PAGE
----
For reasons that are as clear as pike stuff, this election is no longer a strict private American election.
It is a world election.It is not that either of the two candidates will be able to fundamentally alter the imperial nature of the United States of America, its conservatism or its naturally autarkic status quo. That will not happen.
Furthermore, none of the candidates will be able to rearrange America’s entrenched and subjective foreign policy whose Holy Grail is oil and Israel. Indeed, fundamentally the policies of the candidates are structurally on par and both are based on the recognition that America is ideologically centre-right.
Be that as it may, this is one election in which the word change cannot simply be taken as a slogan or as a metaphor. Change is required in America as in Zimbabwe. Change captures the exhaustion with the status quo.
Change captures the unwillingness to continue doing business as usual, the embarrassing regurgitation of the monotony of the present. Change is liberation, a liberation from the cajoles of mediocrity. In the case of America, after eight years of George W Bush, change is as imperative as it is critical. Change is a breath of fresh air. George W Bush leaves America in a crisis.
First is the fall of Wall Street, the sub-prime lending crisis and the economy in recession which can turn into a Depression.
The fact that 10 000 houses are being repossessed every day and the fact that a cumulative figure of over US$3 trillion has had to pumped into the financial sector speaks volumes of the Bush legacy. Perhaps more telling is the legacy of Bush vis-à-vis the mess in Afghanistan, Iraq and Pakistan. George W Bush dragged America to war on the basis of non-existent weapons of mass destruction, totally overstated the
virtues of militarism and under-estimated grassroots resistance to American imperial power.
That Al Qaeda is on the rise in both Pakistan and Afghanistan and that Iraq cannot stand on its own is the greatest indictment of the Bush legacy.
However, Iraq and Afghanistan are mere reflections of a sick foreign policy; one based on the natural right of America to define what is good for the world and to impose that good on the world particularly in the unipolar world following the fall of the Berlin Wall.
Thus Bush has evolved a unipolar foreign policy based on constructs like benevolent hegemony, pre-emption, unilateralism, unipolarity and the dogmatic superiority of American values, euphemistically described as “liberal democracy”. The net result of this foreign policy is the total destruction of international law as a vehicle of international arbitration. The force of deterrent is gone as much as the moral authority of the United Nations, a body that was thoroughly abused by George Bush.
Thus, in our view, America requires new matrices of re-engagement both at home and abroad. It requires the departure from George W Bush’s bellicosity and machine gun of fear as an instrument of governance. For some of us, that is where Barack Obama comes in. The world is so much arrested by mediocrity. Mediocrity itself is a frenzied religion.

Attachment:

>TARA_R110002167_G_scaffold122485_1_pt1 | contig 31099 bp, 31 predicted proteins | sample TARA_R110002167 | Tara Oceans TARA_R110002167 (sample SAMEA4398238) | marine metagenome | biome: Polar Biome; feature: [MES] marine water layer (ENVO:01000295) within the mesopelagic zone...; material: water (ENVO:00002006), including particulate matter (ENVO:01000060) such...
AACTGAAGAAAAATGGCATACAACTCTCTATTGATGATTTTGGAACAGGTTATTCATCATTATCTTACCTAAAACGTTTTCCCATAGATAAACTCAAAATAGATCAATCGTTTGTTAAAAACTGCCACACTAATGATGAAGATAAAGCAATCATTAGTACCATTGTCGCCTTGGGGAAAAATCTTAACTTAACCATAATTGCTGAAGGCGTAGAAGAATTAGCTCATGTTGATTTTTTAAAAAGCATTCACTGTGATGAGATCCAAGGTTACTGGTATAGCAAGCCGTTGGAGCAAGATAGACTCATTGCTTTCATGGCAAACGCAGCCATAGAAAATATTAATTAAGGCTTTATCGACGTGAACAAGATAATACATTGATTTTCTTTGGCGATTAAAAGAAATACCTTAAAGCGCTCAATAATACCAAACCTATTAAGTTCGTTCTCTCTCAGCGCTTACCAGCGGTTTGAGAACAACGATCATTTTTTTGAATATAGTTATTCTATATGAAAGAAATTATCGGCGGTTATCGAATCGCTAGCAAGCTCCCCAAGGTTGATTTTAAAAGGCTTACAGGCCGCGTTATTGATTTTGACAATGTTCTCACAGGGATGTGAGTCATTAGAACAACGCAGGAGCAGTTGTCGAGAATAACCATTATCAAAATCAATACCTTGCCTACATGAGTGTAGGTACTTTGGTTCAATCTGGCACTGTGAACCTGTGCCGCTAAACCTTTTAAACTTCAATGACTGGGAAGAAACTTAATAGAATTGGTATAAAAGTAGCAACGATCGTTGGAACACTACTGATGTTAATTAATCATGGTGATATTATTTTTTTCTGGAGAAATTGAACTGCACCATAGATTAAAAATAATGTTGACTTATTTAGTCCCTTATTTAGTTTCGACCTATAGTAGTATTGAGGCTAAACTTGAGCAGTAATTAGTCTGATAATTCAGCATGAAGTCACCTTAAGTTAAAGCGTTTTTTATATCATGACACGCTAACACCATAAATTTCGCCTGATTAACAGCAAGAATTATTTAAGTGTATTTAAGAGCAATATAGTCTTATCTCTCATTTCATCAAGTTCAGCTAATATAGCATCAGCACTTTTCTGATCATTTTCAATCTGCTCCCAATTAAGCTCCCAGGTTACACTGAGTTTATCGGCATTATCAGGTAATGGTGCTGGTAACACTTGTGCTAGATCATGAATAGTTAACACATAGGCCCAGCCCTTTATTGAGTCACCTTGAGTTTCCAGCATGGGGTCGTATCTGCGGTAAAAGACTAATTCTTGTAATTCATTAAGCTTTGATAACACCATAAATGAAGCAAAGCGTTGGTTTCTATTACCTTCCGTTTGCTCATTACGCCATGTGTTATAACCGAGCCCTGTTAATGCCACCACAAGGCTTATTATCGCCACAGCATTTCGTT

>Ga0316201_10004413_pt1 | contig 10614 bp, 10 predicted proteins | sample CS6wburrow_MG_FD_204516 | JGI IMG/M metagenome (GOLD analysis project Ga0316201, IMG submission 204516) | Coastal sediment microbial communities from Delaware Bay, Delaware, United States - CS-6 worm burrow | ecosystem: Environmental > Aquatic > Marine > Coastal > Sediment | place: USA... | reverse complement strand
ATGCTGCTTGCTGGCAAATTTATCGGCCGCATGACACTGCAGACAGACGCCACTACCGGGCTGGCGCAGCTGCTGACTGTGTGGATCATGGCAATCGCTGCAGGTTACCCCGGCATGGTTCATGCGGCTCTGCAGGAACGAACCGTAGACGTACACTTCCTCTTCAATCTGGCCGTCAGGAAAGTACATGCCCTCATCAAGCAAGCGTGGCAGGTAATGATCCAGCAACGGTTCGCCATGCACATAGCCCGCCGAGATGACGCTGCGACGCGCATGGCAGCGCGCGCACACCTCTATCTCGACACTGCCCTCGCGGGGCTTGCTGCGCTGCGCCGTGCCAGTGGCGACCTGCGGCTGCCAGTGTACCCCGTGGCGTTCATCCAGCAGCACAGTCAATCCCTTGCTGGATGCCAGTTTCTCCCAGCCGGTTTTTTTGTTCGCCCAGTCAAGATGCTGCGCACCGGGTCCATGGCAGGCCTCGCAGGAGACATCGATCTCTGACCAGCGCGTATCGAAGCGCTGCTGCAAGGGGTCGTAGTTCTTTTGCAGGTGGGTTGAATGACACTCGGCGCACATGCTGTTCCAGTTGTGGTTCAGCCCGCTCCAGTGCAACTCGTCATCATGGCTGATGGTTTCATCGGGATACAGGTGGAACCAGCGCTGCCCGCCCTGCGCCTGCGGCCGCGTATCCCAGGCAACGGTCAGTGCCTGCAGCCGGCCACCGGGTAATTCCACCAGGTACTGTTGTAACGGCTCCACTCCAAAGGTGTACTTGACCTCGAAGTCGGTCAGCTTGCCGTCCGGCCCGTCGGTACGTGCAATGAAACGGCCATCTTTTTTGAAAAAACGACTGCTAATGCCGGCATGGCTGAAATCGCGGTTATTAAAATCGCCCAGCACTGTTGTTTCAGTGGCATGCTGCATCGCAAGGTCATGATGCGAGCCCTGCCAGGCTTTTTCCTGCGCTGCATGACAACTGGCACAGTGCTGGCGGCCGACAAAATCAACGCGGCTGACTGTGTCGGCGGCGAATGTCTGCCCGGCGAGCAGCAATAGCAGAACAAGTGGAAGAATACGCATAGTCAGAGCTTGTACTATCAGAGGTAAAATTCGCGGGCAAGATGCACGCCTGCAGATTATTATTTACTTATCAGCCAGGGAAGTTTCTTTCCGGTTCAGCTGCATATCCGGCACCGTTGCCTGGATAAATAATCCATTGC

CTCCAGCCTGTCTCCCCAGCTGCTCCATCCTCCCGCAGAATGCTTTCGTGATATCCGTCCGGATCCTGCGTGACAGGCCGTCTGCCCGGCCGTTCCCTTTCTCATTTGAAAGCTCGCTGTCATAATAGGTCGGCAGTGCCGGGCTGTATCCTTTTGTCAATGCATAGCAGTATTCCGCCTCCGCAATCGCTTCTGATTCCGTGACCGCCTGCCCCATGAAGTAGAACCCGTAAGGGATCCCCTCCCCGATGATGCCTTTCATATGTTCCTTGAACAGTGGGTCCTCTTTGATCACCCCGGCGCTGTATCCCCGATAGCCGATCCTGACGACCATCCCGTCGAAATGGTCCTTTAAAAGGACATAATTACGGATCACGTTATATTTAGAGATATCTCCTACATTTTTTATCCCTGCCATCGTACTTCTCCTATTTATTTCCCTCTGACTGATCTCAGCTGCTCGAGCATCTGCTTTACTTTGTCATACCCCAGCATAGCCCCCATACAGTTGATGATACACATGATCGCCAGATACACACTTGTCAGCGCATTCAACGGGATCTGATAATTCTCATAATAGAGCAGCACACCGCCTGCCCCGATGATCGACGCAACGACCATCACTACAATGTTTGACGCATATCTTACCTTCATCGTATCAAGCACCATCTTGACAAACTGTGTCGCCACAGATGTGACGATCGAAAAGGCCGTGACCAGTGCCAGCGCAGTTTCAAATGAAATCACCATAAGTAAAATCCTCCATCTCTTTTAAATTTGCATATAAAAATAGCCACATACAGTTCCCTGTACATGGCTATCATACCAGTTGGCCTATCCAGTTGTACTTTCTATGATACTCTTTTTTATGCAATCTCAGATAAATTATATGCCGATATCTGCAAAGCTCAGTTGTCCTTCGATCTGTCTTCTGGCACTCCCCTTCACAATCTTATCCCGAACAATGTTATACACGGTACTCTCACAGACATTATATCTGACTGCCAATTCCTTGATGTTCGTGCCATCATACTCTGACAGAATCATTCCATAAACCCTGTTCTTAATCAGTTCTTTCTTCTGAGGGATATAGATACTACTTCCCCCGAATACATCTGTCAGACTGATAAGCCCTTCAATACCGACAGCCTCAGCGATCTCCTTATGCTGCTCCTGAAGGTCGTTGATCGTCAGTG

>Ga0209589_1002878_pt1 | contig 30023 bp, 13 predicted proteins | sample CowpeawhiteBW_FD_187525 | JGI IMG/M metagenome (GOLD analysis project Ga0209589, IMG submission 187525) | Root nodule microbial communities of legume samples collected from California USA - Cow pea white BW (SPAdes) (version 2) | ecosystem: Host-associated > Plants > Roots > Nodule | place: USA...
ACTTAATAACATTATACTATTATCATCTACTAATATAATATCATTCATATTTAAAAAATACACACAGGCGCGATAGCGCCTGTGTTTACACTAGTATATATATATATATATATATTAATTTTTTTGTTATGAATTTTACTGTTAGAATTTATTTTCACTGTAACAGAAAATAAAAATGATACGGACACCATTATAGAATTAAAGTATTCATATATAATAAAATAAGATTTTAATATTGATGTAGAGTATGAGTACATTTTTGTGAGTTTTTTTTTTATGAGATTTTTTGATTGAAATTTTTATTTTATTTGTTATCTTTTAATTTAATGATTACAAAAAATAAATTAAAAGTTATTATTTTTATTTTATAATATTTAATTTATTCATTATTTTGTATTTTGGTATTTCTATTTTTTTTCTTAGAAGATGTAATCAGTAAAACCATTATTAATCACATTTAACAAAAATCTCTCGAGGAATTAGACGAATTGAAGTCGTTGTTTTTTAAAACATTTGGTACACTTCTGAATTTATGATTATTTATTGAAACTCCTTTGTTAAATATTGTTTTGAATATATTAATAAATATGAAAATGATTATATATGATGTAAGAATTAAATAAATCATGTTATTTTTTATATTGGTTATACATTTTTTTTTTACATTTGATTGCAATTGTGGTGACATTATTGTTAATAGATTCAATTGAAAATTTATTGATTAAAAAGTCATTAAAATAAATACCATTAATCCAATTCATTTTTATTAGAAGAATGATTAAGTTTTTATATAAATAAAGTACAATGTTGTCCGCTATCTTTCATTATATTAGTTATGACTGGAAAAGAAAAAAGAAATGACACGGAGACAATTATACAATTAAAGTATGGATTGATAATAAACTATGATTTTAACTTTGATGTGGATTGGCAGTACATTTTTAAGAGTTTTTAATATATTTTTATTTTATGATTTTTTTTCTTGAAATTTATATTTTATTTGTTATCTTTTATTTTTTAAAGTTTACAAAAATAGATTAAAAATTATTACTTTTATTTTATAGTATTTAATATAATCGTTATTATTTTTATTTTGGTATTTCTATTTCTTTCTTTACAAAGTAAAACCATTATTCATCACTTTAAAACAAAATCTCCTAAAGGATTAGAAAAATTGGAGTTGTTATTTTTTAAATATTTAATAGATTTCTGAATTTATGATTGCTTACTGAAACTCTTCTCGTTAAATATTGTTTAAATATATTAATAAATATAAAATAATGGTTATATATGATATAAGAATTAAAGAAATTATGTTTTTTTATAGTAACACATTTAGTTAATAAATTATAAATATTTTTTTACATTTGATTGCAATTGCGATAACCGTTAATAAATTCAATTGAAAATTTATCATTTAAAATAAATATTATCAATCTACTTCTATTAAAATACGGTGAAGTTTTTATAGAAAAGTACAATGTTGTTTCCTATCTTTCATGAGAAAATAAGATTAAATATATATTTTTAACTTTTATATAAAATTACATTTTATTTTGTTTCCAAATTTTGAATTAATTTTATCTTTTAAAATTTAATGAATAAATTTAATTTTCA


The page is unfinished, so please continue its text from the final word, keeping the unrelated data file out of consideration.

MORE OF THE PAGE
However, once in a while, God donates individuals of such exceptional talent that you can only thank the Almighty that you breathe the same air with them. Take Tiger Woods for instance. Take Nelson Mandela. Take Usain Bolt.
Take Lance Armstrong. Barack Obama is that rare breed! His exceptional intelligence is not borne by the fact that he is a graduate of Harvard. However, that he was an editor of the incomparable Harvard Law Review takes him to another level.
The way he dissects and unpacks the never-ending debate on the American Constitution between the so-called conservatives like Robert Bork who believe in the original understanding of the founding fathers and the so-called liberals.
Obama thus represents a departure from the suffocating mediocrity of our time. For America, he represents a real departure from eight years of Bush waste. A departure from adversarial confrontation to a more democratic foreign policy based on consensus and soft power.
On the domestic front too, his trump card, comprehensive health care reform, should certainly achieve universal insurance which is as much needed as it is long overdue. In making Obama the man, very few of us are under any illusions about his capacity in the immediate to short-term. After all, many democratic Presidents make such fundamental shifts to the right.
But to some of us, whether he wins or not, he has redefined American politics and in the process crashed a lot of myths about the capacity or lack of capacity of a black person.
The leaders of the civil rights movement such as Martin Luther King and others would never have betted that on 4 November 2008; history would and could be rewritten
Those of us who come from Dot to would never have imagined that one of us, whose father herded cattle in El Dorado or Kisumu, could become President of the USA. It can surely be a miracle. That is the point. This whole thing is a miracle. A miracle of hope and the amazing power of belief and faith. As Obama himself has put it, ” Hope……..hope…..is what led me here today – with a father from Kenya; a mother from Kansas; and a story that could only happen in the United States of America.
Hope is the bedrock of this nation; the belief that our destiny will not be written for us, but by us; by all those men and women who are not content to settle for the world as it is; we have the courage to
remake the world as it should be.”
Tendai L. Biti a lawyer by profession is senior MDC Member of Parliament for Harare North and the party’s Secretary General. He is also the MDC’s Chief Negotiator in the Thabo Mbeki brokered power sharing talks between the MDC and ZANU PF.